In the essays “The Mexican Problem” by David Montejano, “The Acculuration of Young Mexican American Women” by Vicki L. Cruz; and “Race, Gender, Class and Immage in the Chicana Labor Struggle” by Irene Ledesma. Montejano is explaining how the Mexican immigrants coming to the U.S. specifically in Texas are affecting the U.S. citizen’s (reforms) Progressive movement.. Cruz’s essay is reliving the life of 13 Mexican Female immigrants describing how they lived when they first came to the U.S. and how they acculturated into U.S. territory and soon got along with Americans. Ledesma is talking about how Mexican Immigrants are being treated because of their physical appearances and the struggle they had with jobs because since they’re not American, they can take the American Jobs. He talks about the Chicana strikers and how they demonstrated their power for labor justice.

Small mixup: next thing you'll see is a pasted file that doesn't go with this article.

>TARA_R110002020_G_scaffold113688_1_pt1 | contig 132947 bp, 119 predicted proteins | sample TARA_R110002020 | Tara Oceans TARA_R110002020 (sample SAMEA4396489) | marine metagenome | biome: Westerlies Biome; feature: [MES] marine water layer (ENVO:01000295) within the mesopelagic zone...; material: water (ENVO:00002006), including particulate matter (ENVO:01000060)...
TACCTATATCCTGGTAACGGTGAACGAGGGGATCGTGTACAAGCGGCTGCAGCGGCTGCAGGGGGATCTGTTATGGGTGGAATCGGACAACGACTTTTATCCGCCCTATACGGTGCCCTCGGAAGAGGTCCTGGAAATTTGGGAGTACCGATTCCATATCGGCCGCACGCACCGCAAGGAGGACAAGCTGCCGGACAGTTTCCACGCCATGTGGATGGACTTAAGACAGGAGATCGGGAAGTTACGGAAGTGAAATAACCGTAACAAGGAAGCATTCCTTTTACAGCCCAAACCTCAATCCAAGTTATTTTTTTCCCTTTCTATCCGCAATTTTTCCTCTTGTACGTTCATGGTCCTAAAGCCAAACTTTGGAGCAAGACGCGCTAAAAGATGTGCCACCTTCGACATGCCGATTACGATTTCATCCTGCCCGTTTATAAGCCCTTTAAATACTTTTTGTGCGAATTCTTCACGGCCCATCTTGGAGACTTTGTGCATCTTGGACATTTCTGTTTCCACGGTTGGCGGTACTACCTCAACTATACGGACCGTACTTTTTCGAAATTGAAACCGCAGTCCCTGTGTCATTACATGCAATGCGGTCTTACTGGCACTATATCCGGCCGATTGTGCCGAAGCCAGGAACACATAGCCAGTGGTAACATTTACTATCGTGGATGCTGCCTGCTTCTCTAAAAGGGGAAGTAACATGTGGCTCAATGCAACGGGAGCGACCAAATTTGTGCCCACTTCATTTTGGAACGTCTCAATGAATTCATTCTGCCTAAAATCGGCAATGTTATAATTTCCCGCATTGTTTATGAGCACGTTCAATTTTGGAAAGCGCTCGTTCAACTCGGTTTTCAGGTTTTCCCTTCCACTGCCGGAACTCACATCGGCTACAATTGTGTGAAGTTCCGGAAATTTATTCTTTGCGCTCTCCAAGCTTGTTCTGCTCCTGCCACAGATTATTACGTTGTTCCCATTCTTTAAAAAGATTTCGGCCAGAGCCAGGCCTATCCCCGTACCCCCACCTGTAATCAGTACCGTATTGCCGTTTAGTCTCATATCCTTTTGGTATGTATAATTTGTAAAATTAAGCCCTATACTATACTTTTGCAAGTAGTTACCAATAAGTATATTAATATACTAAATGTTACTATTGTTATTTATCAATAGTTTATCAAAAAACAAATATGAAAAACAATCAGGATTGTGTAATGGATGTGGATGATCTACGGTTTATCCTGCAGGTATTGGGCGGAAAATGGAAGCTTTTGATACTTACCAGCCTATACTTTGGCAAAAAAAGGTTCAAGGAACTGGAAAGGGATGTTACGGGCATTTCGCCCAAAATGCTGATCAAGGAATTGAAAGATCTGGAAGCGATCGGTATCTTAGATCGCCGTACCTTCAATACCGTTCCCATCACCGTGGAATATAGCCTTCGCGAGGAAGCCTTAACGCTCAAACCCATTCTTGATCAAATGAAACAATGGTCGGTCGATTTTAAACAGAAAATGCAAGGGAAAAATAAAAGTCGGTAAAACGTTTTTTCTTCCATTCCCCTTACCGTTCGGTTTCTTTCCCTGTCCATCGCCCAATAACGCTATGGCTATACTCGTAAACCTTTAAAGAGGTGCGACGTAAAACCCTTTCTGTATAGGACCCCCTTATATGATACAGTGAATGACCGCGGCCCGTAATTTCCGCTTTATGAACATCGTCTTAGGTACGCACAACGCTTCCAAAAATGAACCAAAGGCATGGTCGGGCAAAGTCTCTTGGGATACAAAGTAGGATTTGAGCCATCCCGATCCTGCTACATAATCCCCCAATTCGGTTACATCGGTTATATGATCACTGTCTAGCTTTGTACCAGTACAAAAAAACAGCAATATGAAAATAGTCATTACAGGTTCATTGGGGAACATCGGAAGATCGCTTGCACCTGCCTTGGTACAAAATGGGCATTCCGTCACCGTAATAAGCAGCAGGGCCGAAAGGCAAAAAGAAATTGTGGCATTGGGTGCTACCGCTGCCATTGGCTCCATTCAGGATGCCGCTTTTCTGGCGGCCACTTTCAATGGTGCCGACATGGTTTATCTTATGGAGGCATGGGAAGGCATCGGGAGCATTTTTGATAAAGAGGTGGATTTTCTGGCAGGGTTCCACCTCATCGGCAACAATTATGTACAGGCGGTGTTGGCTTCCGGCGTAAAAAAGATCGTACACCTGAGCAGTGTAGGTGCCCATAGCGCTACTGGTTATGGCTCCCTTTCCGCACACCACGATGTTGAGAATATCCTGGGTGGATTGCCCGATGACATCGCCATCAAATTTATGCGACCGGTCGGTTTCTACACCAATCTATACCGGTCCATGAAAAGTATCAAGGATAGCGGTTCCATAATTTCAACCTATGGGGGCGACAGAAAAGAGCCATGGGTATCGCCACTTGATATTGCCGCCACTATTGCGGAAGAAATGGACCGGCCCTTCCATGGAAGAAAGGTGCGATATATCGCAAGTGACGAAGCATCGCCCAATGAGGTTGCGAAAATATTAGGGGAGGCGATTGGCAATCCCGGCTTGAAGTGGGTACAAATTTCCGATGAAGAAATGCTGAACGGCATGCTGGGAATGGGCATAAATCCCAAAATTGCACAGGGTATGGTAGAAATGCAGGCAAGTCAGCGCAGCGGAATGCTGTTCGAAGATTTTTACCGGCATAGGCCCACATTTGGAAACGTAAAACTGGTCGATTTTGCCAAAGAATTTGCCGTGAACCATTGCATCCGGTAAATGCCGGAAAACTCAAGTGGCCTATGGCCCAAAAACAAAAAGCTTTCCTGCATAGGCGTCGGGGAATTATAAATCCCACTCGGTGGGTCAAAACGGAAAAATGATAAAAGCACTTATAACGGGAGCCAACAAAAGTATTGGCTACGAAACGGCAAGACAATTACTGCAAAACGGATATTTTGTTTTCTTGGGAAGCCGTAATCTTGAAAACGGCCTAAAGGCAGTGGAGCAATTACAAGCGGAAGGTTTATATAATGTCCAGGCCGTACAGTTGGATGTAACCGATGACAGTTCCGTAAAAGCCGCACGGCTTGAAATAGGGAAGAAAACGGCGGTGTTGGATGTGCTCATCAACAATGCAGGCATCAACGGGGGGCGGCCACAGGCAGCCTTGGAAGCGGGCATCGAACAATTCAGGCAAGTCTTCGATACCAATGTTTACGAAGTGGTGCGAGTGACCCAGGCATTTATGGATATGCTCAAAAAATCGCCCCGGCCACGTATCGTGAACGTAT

The authors explain some of the issues Americans had towards Mexican Americans and Mexican Immigrants. For example Cruz states that “The Anglo-American population of El Paso generally viewed immigrants as an alien force.”((Ledesma, p. 395) Immigrants were probably referred to Aliens, because aliens are known to be invaders and take peoples resources. In this case, resources are jobs and land. Since many immigrants were looking for jobs, El Paso’s economy would let the immigrants work in “low, segmented, and stratified jobs.” (Ledesma, p. 395) Since these were only the men, woman never had the chance to work, so they started striking to get justice for jobs. Many Americans such as politicians, educators and concerned citizens were manipulating their people, saying how “Mexicans were the cause of political corruption and fraud, the destruction of homogenous rural communities, labor problems, crime and disease” (Montejano, p. 172). Anglo societies viewed Mexicans as blacks because of the skin color, even though Mexicans were whiter than but not as white as Anglos. Arguments on how Mexicans should be kept out of the industry and in the fields appeared because many saw them as farm laborers only. Although